How does it work?
While PEA does not have a direct effect on Cannabinoid receptor (CB1 and CB2) it does have similar mechanisms of action to our endocannabinoids and cannabidiol (CBD). PEA looks very similar to our body’s own endocannabinoids (AEA and 2-AG). These similarities allow PEA to exert effects similar to our AEA and 2-AG.
PEA down regulates mast cells, which are responsible for the release of histamine and other inflammatory mediators. PEA can therefore be a powerful molecule for immune heath, inflammation, pain, neuro-protection and allergies. PEA has direct action on receptors GPCR55 and GPR119, which produce effects similar to activation of CB1 and CB2 by endocannabinoids, THC and CBD. PEA also acts similarly to CBD by affecting the breakdown of endocannabinoids via inhibition of the enzymes FAAH and MAGL.
Several studies have shown that when PEA is used with opioid type drugs for low back pain, the dose of the opioids could be reduced significantly. PEA was found to exert pain relief animal models of inflammation and neuropathic pain. These analgesic effects are thought to be due to increasing endocannabinoid levels similarly to how CBD works. All in all many studies have revealed that PEA exerts similar effects to CBD. So I thought I would give this supplement a whirl, as a alternative to CBD (especially for travel) would be an important option for patients using CBD.
My 5-day Trial with PEA
I took the supplement P.E.A. Activate from AOR , which contains 600mg PEA per lozenge. My daily dose was two lozenges per day and I did that for 5 days. I noticed a strange light-headed feeling about 5 minutes after chewing my first lozenge. The feeling lasted for a bout 30min. I was excited that I actually felt a bit different after that fist dose by unfortunately each dose produced a similar effect (a light relaxing feeling) that only lasted between 30-60min. There didn’t seem to be much carry over from one dose to another. The effects were always pretty fast acting but short-lived. Furthermore I had a return of some muscle soreness that was absent for most of the time that I was taking my CBD supplement. So, it seemed like, for me, the PEA was not having the same effect that I had experienced while on CBD.
In summary, the effects that I experienced during my PEA trial were fast acting but short-lived. PEA may therefore be a useful tool for acute episodes of anxiety, pain etc… but it did not have the same accumulative and long term effects that I experienced with CBD. The research on PEA is compelling and it is possible that this supplement warrants a more long-term trial. According to the research PEA seems to be a potential alternative to CBD but from my experience it falls a bit short. Check out my video review of PEA here.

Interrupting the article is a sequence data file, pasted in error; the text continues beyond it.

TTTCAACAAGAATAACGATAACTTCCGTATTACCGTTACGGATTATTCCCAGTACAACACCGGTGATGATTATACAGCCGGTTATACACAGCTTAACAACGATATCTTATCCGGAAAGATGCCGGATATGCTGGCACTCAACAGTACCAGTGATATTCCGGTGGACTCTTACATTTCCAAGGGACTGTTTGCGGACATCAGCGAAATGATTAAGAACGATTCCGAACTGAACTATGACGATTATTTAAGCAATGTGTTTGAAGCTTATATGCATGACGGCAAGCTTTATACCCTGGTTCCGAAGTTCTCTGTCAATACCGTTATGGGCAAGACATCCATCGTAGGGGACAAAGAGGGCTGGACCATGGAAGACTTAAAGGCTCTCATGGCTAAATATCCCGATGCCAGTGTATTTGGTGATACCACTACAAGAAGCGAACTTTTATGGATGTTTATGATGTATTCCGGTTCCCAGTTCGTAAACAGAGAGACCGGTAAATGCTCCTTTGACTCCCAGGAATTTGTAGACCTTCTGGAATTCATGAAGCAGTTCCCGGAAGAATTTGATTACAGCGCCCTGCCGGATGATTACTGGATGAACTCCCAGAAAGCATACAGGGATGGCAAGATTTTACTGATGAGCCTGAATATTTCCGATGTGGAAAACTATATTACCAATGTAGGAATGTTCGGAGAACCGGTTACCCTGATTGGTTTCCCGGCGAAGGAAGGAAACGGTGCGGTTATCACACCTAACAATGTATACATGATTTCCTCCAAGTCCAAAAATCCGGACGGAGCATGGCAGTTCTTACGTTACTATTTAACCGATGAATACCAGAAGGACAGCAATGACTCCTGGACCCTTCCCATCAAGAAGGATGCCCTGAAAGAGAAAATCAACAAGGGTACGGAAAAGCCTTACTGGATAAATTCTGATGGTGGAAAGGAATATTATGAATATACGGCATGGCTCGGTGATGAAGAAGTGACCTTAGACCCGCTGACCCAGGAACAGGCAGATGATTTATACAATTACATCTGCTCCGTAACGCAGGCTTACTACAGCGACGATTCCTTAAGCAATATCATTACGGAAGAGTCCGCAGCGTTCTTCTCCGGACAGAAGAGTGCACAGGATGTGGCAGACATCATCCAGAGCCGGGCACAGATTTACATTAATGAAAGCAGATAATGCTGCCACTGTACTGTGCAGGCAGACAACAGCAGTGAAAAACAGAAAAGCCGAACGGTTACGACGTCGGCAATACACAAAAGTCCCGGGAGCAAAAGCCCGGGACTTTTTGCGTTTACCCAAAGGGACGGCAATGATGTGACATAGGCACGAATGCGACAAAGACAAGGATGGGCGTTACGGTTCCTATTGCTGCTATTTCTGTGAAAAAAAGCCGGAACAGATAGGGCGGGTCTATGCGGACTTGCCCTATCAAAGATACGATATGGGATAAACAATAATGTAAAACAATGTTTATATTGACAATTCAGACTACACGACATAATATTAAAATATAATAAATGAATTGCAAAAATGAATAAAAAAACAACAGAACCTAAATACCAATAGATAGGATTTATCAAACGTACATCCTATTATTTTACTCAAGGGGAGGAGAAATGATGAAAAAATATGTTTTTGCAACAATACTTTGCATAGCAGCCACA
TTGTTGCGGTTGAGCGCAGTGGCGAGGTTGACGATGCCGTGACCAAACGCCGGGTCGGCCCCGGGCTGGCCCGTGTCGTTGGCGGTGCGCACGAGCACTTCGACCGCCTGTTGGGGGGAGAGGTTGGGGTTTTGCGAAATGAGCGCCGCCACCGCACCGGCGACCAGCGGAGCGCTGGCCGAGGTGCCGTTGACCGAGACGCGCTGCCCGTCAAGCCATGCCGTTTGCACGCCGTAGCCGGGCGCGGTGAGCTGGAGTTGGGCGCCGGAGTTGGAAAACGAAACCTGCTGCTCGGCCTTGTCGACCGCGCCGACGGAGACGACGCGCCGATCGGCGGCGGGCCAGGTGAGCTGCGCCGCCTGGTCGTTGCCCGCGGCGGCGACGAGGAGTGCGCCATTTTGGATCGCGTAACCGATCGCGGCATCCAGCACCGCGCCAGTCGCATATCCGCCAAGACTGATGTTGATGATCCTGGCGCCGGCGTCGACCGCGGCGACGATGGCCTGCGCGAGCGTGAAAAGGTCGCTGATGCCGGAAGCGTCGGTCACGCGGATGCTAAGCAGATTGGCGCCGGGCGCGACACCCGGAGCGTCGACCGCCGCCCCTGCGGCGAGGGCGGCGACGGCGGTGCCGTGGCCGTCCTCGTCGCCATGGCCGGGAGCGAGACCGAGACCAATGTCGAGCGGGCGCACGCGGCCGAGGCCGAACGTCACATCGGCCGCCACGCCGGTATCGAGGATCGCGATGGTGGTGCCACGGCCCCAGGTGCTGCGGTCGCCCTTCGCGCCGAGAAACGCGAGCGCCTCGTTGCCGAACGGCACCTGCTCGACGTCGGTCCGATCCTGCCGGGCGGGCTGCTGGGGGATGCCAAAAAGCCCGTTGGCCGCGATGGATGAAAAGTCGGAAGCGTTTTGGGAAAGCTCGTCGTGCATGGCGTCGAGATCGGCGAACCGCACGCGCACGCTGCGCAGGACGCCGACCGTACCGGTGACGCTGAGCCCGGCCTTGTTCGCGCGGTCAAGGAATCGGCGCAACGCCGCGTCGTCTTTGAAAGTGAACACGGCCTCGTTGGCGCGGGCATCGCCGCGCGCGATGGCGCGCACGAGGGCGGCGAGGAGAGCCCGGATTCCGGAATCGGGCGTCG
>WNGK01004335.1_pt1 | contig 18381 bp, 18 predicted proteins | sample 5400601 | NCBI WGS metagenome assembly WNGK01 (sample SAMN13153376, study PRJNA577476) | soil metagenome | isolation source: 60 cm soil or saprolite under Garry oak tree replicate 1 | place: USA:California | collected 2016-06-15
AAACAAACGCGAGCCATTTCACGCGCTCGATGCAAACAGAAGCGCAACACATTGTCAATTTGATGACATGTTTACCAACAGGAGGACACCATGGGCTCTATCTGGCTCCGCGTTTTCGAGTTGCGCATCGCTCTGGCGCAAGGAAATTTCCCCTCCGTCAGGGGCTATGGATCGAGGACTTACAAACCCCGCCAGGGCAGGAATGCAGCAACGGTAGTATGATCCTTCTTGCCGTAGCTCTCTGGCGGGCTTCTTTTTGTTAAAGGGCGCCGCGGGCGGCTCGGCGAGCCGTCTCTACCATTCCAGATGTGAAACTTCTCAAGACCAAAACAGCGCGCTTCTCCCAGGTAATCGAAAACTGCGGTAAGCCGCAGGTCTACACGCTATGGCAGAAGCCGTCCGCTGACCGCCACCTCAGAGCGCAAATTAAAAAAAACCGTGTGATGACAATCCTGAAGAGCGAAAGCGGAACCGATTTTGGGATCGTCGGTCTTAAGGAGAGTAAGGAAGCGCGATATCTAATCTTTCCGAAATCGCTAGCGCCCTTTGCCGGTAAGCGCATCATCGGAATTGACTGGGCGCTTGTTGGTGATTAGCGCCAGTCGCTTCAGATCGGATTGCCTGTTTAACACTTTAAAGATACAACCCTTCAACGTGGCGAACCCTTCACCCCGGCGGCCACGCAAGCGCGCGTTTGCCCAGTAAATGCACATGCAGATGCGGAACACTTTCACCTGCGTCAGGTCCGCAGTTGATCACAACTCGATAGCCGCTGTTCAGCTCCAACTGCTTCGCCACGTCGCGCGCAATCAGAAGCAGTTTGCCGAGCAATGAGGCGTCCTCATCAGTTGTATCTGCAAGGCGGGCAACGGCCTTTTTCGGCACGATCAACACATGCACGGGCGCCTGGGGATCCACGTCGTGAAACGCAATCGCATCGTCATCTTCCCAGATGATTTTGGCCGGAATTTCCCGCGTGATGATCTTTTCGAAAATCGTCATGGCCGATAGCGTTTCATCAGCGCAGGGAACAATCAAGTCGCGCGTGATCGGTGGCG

I want to tell you how to obtain a license for Medical Marijuana. Every month I see a handful of patients who are trying to medicate with unregulated cannabis obtained either through “a guy” or a local illegal dispensary. The problem with this approach is that you are buying an unregulated product, meaning you cannot guarantee its purity, quality, potency, and cannabinoid profile.
There are some decent products out there but largely its hit and miss and perhaps the most frequent complaint is a lack of consistency from batch to batch. Its funny how patients will be shy about discussing use of medical marijuana with me and yet will go to a complete stranger for their medication. A growing part of my practice is convincing patients to transition from their “street weed” to a proper regulated medical marijuana product.
Although, as a Naturopathic Doctor, I am not able to directly prescribe medical marijuana in Ontario, I am fortunate to have a good professional relationship with a licensing clinic and am writing an average of 3-5 patient referrals per week. Most licensing clinics will require a referral from a healthcare professional.
How to get a license
The process is quite simple: a patient will come in either having experience with cannabis or will be curious as to whether cannabis can help them. I will then preform an assessment, including a health history and short physical exam, in order to determine if they would benefit from cannabis. A referral is then made to the licensing clinic. The licensing clinic then calls the patient to setup an appointment to get a license for access to medical marijuana. Once setup with an account the patient then does all their ordering online through a regulated distributor such as Tweed, Aphria, Tilray or MedRelief.
These regulated grower/distributors have an excellent selection of strains and oils with varying cannabinoid concentrations and terpene profiles. Most importantly, the purity and potency are guaranteed and there is very high consistency from batch to batch. Therefore, if you find a strain or oil that works for you, you can pretty much guarantee it will work the same way every time you order it.
Common conditions for referral